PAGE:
S.L. Talati, J.
1. For the purpose of deciding these appeals it is not necessary to state all facts. The reason is that all facts are stated in the judgment of City Civil Court and those facts are admitted.
2. The appeals are filed challenging the order passed by the Judge, City Civil Court (Court No. 3), Ahmedabad in Civil Suit No. 3615 of 1973. The application below Exh. 546 was decided by the learned City Civil Court Judge on 23-9-1983.
3. One Noor Ahmed Noor Mohmed was the plaintiff and Kulsambibi, Ibrahimbhai and Usmanbhai were the three defendants. The original suit was filed as an indigent person and it was in fact the permission to allow the original plaintiff to file the suit as an indigent person under Order 33 of the Civil Procedure Code. It was Miscellaneous Civil Application No. 452 of 1972. That application was granted and it was thereafter numbered as suit. Ad-interim injunction Exh. 11 was issued and served on defendant Nos. 1, 2 and 3. Ultimately the suit was numbered as Civil Suit No. 3615 of 1973. There was a breach of injunction order issued and, therefore, application Exh. 546 was required to be given. Ultimately after hearing the parties the learned City Civil Court Judge passed an order and he ordered defendant No. 1, 2 and 3 may be detained in civil prison for a period of one month. He also passed an order to the effect that the plaintiff should furnish particulars of the properties of defendant Nos. 1, 2 and 3 which were liable to be attached under Rule 2A of Order 39 of the Civil Procedure Code. It was stated that on such application being furnished further orders regarding the attachment will be passed. That order is now challenged.
4. The learned advocate Shri Nanavati who appeared in all the three matters on behalf of defendant Nos. 1, 2 and 3 tendered unconditional apology on behalf of three defendants and submitted that the order passed regarding the attachment in paragraph (B) of the order would serve the purpose and it is not necessary to send any person in civil prison. The grounds stated are that so far as defendant No. 3 is concerned she is female aged 70 and that she is illiterate person and all transactions were being managed by her brothers and, therefore, she perhaps did not know anything. Defendant Nos. 2 and 3 are brothers. Now, therefore, it could not be urged that they were not attending the transactions. However, it was submitted that defendants No. 1 and 2 who are brothers they are also sufficiently old and ultimately it was a partition suit and preliminary decree was already passed and a long time had elapsed and even it is quite likely that they may be under an impression that the order of injunction may not now be subsisting. Further, by preliminary decree they had got their undivided shares declared and they were in debts. Decrees were passed against them. It is also submitted that when preliminary decree was passed ad-interim injunction was not confirmed.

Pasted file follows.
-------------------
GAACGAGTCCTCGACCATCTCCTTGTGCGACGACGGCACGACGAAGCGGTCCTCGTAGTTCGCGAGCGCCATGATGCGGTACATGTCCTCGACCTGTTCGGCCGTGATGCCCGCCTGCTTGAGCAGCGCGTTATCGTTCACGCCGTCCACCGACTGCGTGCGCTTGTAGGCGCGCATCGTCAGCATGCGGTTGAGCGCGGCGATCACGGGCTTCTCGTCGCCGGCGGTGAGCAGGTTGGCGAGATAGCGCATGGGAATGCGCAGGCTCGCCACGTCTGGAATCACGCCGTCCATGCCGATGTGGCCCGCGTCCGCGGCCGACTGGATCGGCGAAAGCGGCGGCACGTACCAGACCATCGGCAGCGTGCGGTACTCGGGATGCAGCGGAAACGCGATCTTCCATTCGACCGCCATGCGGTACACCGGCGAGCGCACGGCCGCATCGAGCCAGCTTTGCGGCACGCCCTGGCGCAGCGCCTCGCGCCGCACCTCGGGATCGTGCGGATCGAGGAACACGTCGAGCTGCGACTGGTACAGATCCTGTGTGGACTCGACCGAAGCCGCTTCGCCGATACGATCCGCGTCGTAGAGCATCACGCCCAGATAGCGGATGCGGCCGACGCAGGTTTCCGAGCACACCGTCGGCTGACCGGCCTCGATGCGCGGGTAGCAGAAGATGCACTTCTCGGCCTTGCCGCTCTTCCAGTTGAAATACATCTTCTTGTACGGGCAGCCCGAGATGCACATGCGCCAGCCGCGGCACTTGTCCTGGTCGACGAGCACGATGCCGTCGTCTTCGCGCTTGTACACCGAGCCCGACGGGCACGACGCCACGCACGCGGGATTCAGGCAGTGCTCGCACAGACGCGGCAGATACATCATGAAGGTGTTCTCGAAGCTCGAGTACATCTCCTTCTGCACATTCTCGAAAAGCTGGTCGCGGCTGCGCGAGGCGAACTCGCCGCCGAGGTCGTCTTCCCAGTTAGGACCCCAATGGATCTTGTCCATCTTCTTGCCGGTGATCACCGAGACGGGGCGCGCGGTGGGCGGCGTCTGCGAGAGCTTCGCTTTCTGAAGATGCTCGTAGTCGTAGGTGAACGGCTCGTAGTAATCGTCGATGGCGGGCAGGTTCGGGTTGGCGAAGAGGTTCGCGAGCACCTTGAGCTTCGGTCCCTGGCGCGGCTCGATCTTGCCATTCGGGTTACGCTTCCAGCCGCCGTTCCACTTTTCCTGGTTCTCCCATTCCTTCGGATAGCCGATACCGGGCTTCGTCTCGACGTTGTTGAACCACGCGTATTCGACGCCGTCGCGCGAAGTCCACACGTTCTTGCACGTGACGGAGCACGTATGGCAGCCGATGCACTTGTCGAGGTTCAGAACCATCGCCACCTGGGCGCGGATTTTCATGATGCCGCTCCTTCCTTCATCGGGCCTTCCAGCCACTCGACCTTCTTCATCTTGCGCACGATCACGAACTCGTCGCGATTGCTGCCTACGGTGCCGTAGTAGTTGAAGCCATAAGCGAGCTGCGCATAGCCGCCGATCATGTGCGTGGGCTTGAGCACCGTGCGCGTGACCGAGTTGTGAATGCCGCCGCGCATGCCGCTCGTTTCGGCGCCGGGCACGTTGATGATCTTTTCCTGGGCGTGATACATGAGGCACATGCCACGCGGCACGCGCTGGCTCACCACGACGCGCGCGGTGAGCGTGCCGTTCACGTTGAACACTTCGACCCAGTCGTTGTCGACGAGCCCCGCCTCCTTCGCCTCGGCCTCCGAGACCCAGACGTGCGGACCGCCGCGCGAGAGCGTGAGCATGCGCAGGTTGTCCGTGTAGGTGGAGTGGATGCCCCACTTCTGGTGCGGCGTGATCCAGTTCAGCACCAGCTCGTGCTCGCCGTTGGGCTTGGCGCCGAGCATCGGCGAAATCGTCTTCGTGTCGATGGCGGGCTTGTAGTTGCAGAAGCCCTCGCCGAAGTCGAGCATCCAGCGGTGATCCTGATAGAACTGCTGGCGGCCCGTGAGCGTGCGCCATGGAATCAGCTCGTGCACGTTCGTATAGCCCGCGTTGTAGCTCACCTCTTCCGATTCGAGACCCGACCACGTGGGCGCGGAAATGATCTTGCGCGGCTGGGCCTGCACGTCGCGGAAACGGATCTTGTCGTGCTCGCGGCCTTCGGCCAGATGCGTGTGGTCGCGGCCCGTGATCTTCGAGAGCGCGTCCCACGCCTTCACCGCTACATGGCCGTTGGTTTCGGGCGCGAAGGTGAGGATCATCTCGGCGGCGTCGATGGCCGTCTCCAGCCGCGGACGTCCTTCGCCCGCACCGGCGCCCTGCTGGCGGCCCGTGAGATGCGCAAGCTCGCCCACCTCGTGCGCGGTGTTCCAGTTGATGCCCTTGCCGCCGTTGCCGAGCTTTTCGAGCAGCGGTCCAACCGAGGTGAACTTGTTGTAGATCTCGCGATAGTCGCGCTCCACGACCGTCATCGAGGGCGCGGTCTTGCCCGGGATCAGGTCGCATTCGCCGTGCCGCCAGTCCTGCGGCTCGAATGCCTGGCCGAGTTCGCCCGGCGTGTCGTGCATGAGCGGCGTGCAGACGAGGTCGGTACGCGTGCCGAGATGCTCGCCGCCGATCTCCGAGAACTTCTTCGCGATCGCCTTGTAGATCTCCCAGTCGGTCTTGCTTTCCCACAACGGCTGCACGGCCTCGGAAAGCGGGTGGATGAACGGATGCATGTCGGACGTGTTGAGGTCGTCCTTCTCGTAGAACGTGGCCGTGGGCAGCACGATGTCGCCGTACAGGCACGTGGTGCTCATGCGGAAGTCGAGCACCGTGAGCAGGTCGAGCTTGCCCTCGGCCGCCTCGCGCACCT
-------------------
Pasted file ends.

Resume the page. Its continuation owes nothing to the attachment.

5. In order to satisfy the debts it was necessary to sell the properties and ultimately they sold away their undivided shares and so far as the plaintiff is concerned, the plaintiff would not be put to any hardship, inconvenience or loss by sale of the defendants' undivided shares as ultimately the shares belonged to them.
6. Having considered all these arguments it is clear that though at the time of passing preliminary decree no order was passed stating in clear terms that ad-interim injunction was not confirmed, it is required to be noted that it is also not stated that it is vacated. When an order is passed unless it is vacated, modified or varied or changed in any other manner, that order continues. That fact is known and this position of law need not be reiterated. The only submission which is really made after tendering the unconditional apology, is that ultimately it is a technical breach for which persons are not required to be sent to jail.